Stormont ministers have been warned that because of their inaction Northern Ireland is set to lose one of the most significant ships in naval history.
The Portsmouth-based National Museum of the Royal Navy (NMRN), which owns the historic HMS Caroline, has issued an ultimatum to the Northern Ireland Executive — “if you don’t want Caroline, we will take her back to England”.
In an open letter, Professor Dominic Tweddle — director general of the NMRN — claimed the lack of commitment, leadership and focus in the Assembly could see the vessel being taken from Belfast.
“For three years the NMRN has been engaging with Northern Ireland authorities to broker a solution for Caroline which keeps her in Belfast,” said Prof Tweddle.
“While there have been expressions of enthusiasm, there has been little action.
“The Ministry of Defence (MoD) has written to NMRN to tell us that unless there is a solution which they can put to ministers by July 31 this year, then they will begin the disposal process.
“The NMRN has therefore concluded that we must act to save the ship. We cannot allow the last survivor of the Grand Fleet and the last survivor of Jutland — the greatest ‘big gun’ naval battle of all time — to perish ignominiously.”
HMS Caroline is the sole survivor from the fleet that fought in the 1916 Battle of Jutland and has been moored in Belfast for 80 years.
Over recent years the warship has fallen into disrepair, and estimates suggest it could cost £5m to bring her up to standard, with a further £250k-a-year to maintain it. It is hoped the ship could generate revenue through ticket sales and hosting corporate events.
However, the NMRN has now declared it is preparing to bring the vessel back to its dockyard in Portsmouth where it will be preserved and opened to the public in time for the 100th anniversary of the First World War — if the Executive does not step up to the mark.
Copies of Prof Tweddle’s letter have been sent to all Stormont ministers including Peter Robinson and Martin McGuinness. However, it is understood that the final decision lies with Tourism Minister Arlene Foster.
Mrs Foster said she was now seeking an “urgent meeting” with the MoD to discuss the future of the ship.
“I cannot understand the content of the letter or its tone as Deti has been in correspondence with the NMRN over recent months,” she said.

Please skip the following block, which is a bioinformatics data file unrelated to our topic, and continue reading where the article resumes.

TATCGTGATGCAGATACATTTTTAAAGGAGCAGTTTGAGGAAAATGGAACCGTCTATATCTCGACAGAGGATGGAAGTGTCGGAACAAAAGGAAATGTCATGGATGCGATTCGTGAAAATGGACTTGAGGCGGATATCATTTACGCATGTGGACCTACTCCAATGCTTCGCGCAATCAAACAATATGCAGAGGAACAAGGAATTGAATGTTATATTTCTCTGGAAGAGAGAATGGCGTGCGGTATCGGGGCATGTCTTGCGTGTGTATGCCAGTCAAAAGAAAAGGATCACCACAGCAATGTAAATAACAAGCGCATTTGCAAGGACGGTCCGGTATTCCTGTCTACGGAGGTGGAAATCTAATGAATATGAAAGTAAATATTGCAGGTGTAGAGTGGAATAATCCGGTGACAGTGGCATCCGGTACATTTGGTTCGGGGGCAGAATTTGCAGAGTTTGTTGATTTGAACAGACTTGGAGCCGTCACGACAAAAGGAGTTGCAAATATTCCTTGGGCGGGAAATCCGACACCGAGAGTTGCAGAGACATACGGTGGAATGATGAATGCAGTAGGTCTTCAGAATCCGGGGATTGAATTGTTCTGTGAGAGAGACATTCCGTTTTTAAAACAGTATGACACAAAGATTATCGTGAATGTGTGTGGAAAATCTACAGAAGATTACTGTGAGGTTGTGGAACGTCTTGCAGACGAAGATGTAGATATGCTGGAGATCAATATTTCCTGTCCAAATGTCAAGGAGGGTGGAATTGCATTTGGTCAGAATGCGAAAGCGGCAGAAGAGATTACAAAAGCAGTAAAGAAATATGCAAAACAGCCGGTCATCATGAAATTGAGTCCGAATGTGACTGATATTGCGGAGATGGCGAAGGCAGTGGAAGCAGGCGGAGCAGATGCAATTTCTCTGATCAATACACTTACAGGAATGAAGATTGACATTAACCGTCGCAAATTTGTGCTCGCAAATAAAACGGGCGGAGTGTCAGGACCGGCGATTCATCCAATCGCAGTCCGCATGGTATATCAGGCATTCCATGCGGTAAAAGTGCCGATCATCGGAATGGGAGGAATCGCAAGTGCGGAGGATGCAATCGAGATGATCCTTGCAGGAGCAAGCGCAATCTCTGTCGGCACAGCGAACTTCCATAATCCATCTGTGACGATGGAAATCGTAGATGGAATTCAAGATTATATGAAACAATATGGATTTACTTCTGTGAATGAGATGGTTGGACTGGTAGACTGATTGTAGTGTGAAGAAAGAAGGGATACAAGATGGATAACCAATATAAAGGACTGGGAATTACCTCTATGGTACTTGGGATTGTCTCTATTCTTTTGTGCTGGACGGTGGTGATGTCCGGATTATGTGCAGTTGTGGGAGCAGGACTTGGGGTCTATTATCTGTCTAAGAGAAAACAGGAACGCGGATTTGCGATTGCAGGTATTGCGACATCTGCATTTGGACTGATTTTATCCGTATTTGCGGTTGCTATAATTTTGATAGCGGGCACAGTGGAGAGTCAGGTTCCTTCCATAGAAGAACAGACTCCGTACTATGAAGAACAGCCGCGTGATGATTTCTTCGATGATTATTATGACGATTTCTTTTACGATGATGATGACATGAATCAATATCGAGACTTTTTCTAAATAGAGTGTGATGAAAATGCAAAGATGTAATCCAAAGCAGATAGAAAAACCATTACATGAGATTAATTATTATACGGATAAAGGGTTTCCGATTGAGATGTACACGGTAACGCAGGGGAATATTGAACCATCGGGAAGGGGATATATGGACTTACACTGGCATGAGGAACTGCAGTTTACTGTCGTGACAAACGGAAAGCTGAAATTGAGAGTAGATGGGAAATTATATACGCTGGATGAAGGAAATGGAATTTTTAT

“HMS Caroline has been berthed in Belfast since 1924. The ship is now part of our maritime heritage and I therefore believe that the ship should stay in Belfast and be restored.
“I am dismayed that the MoD is seeking to dispose of the ship. Because of the tourism potential, we have been trying to work with them to find a solution.
“It would cost a considerable amount of money to take the ship to Portsmouth and perhaps this would be better spent on preserving her here. I am seeking an urgent meeting with the MoD with the view to finding the best solution to HMS Caroline’s long-term future.”
HMS Caroline was built in 1914 and was one of the fastest warships of its time. It is the last survivor of the Grand Fleet that fought in the 1916 Battle of Jutland. It came to Belfast in 1924 and acted as a floating administrative base during the Second World War. It later became a headquarters and training ship for the Royal Naval Volunteer Reserves in Northern Ireland but was formally decommissioned by the MoD when the Reserves moved to Thiepval Barracks in Lisburn in March 2011.
Turn it into floating museum, urges veteran
Retaining HMS Caroline in Belfast as a museum would help strengthen the bond between the city and the 98-year-old warship, a retired naval veteran has claimed.
Dorcas Moore (72), who served on HMS Caroline with the Women’s Royal Naval Service (WRNS) between 1959 and 1991, said it would be a huge loss if the ship leaves.
“I would be very sad to see her go,” the pensioner told the Belfast Telegraph. “It would be nice is she could be opened up as a museum so that people could be shown round it. We were all proud of it and proud to have served on it.”
Ms Moore, from Belfast, said the “family atmosphere” on board Caroline meant she made many friends for life.
“The ship was a big part of my life.
“But it was not just me, it was the same for quite a lot of others too. If she is retained and opened to the public it would be a chance to extend the attachment to the city of Belfast.”
Meanwhile, Belfast’s new Lord Mayor Gavin Robinson (left) has also backed a campaign to retain the vessel currently moored at Alexandra Dock in the Titanic Quarter.
“I think it would be a shame if we did lose HMS Caroline to Portsmouth,” the DUP man said. “It is very much part of our history.”
Mr Robinson said he wanted the City Council to forge stronger links with Stormont and hoped both bodies can work together to save Caroline.
“I know there are a number of politicians in Belfast City Council and Stormont who share the same passion when it comes to HMS Caroline,” he added.